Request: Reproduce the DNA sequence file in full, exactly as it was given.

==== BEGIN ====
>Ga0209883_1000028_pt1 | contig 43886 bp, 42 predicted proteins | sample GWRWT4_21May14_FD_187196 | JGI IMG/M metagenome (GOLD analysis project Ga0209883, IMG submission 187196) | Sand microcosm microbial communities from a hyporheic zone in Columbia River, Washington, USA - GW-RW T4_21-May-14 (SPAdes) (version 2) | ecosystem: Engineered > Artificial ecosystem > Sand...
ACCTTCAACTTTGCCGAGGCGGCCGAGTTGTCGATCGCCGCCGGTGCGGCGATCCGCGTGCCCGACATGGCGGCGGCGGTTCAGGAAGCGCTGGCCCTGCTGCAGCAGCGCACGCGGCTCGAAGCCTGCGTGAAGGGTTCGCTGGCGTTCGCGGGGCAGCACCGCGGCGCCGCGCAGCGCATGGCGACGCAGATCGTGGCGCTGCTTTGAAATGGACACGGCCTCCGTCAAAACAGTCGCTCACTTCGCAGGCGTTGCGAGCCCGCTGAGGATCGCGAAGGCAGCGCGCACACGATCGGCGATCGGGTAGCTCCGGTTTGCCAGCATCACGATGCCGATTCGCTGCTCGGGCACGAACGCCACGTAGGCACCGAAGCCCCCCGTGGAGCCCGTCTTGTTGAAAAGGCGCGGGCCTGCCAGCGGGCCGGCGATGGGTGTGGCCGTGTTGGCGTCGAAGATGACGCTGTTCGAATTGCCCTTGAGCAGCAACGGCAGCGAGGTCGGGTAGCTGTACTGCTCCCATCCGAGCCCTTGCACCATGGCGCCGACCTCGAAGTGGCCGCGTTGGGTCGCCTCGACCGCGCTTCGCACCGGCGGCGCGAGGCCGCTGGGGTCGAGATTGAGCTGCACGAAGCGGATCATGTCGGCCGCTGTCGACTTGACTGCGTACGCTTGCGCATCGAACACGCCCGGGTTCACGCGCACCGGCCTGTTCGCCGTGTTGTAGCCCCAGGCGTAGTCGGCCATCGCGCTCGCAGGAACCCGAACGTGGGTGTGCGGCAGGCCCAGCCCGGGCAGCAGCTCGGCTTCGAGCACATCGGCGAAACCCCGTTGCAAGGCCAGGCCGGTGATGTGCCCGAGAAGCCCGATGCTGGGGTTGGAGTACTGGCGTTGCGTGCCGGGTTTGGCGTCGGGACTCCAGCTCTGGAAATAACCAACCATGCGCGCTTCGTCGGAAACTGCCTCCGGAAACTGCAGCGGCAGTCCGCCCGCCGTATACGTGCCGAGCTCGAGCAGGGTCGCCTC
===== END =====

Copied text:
>Ga0209883_1000028_pt1 | contig 43886 bp, 42 predicted proteins | sample GWRWT4_21May14_FD_187196 | JGI IMG/M metagenome (GOLD analysis project Ga0209883, IMG submission 187196) | Sand microcosm microbial communities from a hyporheic zone in Columbia River, Washington, USA - GW-RW T4_21-May-14 (SPAdes) (version 2) | ecosystem: Engineered > Artificial ecosystem > Sand...
ACCTTCAACTTTGCCGAGGCGGCCGAGTTGTCGATCGCCGCCGGTGCGGCGATCCGCGTGCCCGACATGGCGGCGGCGGTTCAGGAAGCGCTGGCCCTGCTGCAGCAGCGCACGCGGCTCGAAGCCTGCGTGAAGGGTTCGCTGGCGTTCGCGGGGCAGCACCGCGGCGCCGCGCAGCGCATGGCGACGCAGATCGTGGCGCTGCTTTGAAATGGACACGGCCTCCGTCAAAACAGTCGCTCACTTCGCAGGCGTTGCGAGCCCGCTGAGGATCGCGAAGGCAGCGCGCACACGATCGGCGATCGGGTAGCTCCGGTTTGCCAGCATCACGATGCCGATTCGCTGCTCGGGCACGAACGCCACGTAGGCACCGAAGCCCCCCGTGGAGCCCGTCTTGTTGAAAAGGCGCGGGCCTGCCAGCGGGCCGGCGATGGGTGTGGCCGTGTTGGCGTCGAAGATGACGCTGTTCGAATTGCCCTTGAGCAGCAACGGCAGCGAGGTCGGGTAGCTGTACTGCTCCCATCCGAGCCCTTGCACCATGGCGCCGACCTCGAAGTGGCCGCGTTGGGTCGCCTCGACCGCGCTTCGCACCGGCGGCGCGAGGCCGCTGGGGTCGAGATTGAGCTGCACGAAGCGGATCATGTCGGCCGCTGTCGACTTGACTGCGTACGCTTGCGCATCGAACACGCCCGGGTTCACGCGCACCGGCCTGTTCGCCGTGTTGTAGCCCCAGGCGTAGTCGGCCATCGCGCTCGCAGGAACCCGAACGTGGGTGTGCGGCAGGCCCAGCCCGGGCAGCAGCTCGGCTTCGAGCACATCGGCGAAACCCCGTTGCAAGGCCAGGCCGGTGATGTGCCCGAGAAGCCCGATGCTGGGGTTGGAGTACTGGCGTTGCGTGCCGGGTTTGGCGTCGGGACTCCAGCTCTGGAAATAACCAACCATGCGCGCTTCGTCGGAAACTGCCTCCGGAAACTGCAGCGGCAGTCCGCCCGCCGTATACGTGCCGAGCTCGAGCAGGGTCGCCTC